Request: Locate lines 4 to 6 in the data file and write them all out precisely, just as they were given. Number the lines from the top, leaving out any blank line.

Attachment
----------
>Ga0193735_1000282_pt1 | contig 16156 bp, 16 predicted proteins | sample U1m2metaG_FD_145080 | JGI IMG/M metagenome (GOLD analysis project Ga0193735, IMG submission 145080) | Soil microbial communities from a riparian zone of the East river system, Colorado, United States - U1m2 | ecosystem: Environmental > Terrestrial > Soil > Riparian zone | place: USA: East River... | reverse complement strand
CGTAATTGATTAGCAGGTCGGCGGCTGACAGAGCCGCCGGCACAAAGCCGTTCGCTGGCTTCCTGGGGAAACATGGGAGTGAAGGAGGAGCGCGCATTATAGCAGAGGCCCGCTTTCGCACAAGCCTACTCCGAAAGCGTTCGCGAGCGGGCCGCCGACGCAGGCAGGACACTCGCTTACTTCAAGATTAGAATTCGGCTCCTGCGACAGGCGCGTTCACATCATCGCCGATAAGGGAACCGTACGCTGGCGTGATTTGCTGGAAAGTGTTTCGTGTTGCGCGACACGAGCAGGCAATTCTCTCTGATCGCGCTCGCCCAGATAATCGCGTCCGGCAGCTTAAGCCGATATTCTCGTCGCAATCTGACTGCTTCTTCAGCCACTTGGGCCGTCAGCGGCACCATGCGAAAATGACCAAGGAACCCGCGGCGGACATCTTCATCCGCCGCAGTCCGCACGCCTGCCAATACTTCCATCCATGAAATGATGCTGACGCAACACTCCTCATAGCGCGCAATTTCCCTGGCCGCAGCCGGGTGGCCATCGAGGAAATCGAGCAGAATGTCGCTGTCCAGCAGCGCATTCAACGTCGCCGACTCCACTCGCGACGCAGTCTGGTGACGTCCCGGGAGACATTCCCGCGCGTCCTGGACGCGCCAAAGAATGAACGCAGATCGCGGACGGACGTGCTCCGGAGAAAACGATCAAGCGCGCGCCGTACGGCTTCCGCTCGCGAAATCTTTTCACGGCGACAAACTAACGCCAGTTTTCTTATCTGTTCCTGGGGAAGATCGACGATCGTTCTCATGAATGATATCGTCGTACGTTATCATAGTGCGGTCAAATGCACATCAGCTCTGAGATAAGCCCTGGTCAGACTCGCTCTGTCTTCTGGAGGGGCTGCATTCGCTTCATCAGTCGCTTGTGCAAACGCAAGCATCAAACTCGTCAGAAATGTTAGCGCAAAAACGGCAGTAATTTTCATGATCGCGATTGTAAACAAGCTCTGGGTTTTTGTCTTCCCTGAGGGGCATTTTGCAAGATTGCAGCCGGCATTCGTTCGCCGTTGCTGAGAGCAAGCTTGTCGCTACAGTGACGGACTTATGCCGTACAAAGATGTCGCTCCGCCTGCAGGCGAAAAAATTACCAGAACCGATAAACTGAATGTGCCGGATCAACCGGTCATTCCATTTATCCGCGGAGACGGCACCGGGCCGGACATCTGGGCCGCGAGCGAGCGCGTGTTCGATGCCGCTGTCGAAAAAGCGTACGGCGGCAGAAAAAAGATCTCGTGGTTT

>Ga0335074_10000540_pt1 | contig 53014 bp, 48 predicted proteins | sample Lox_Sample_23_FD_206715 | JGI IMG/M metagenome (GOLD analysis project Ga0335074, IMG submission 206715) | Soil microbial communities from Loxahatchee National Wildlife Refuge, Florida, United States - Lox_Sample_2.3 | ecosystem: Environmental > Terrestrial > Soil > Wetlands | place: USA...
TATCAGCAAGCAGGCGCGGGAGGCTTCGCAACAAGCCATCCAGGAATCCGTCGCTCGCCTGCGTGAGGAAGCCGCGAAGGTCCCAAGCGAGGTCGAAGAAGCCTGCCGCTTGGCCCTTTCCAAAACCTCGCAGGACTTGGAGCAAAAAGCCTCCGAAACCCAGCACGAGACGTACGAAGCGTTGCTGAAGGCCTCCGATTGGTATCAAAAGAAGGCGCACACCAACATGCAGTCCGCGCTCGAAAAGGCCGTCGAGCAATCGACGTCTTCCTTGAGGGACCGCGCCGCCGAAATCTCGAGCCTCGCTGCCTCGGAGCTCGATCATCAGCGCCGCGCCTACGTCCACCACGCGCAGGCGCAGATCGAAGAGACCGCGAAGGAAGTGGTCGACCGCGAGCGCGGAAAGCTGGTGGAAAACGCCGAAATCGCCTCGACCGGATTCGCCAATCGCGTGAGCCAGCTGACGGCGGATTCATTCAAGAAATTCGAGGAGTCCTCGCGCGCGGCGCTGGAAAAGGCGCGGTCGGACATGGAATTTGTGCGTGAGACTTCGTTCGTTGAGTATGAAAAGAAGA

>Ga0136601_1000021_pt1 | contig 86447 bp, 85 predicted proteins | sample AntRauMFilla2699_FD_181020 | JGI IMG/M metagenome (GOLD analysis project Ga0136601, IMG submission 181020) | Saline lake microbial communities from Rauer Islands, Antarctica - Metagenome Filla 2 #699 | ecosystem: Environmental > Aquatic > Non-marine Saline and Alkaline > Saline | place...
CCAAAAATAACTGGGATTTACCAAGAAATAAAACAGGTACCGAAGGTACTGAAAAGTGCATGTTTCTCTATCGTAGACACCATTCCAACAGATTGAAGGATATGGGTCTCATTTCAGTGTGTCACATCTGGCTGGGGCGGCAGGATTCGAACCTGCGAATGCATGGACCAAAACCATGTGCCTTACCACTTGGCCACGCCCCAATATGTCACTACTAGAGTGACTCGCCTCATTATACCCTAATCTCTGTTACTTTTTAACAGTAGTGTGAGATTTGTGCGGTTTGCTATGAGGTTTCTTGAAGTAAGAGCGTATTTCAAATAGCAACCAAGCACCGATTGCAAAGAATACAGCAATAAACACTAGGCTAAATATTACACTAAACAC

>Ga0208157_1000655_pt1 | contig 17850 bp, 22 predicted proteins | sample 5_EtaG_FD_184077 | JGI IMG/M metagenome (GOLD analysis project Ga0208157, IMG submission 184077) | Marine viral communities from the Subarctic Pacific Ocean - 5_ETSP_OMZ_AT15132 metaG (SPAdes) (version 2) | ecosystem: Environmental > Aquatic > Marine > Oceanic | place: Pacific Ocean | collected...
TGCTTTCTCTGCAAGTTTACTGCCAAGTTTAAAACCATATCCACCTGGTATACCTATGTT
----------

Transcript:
TATCAGCAAGCAGGCGCGGGAGGCTTCGCAACAAGCCATCCAGGAATCCGTCGCTCGCCTGCGTGAGGAAGCCGCGAAGGTCCCAAGCGAGGTCGAAGAAGCCTGCCGCTTGGCCCTTTCCAAAACCTCGCAGGACTTGGAGCAAAAAGCCTCCGAAACCCAGCACGAGACGTACGAAGCGTTGCTGAAGGCCTCCGATTGGTATCAAAAGAAGGCGCACACCAACATGCAGTCCGCGCTCGAAAAGGCCGTCGAGCAATCGACGTCTTCCTTGAGGGACCGCGCCGCCGAAATCTCGAGCCTCGCTGCCTCGGAGCTCGATCATCAGCGCCGCGCCTACGTCCACCACGCGCAGGCGCAGATCGAAGAGACCGCGAAGGAAGTGGTCGACCGCGAGCGCGGAAAGCTGGTGGAAAACGCCGAAATCGCCTCGACCGGATTCGCCAATCGCGTGAGCCAGCTGACGGCGGATTCATTCAAGAAATTCGAGGAGTCCTCGCGCGCGGCGCTGGAAAAGGCGCGGTCGGACATGGAATTTGTGCGTGAGACTTCGTTCGTTGAGTATGAAAAGAAGA

>Ga0136601_1000021_pt1 | contig 86447 bp, 85 predicted proteins | sample AntRauMFilla2699_FD_181020 | JGI IMG/M metagenome (GOLD analysis project Ga0136601, IMG submission 181020) | Saline lake microbial communities from Rauer Islands, Antarctica - Metagenome Filla 2 #699 | ecosystem: Environmental > Aquatic > Non-marine Saline and Alkaline > Saline | place...
CCAAAAATAACTGGGATTTACCAAGAAATAAAACAGGTACCGAAGGTACTGAAAAGTGCATGTTTCTCTATCGTAGACACCATTCCAACAGATTGAAGGATATGGGTCTCATTTCAGTGTGTCACATCTGGCTGGGGCGGCAGGATTCGAACCTGCGAATGCATGGACCAAAACCATGTGCCTTACCACTTGGCCACGCCCCAATATGTCACTACTAGAGTGACTCGCCTCATTATACCCTAATCTCTGTTACTTTTTAACAGTAGTGTGAGATTTGTGCGGTTTGCTATGAGGTTTCTTGAAGTAAGAGCGTATTTCAAATAGCAACCAAGCACCGATTGCAAAGAATACAGCAATAAACACTAGGCTAAATATTACACTAAACAC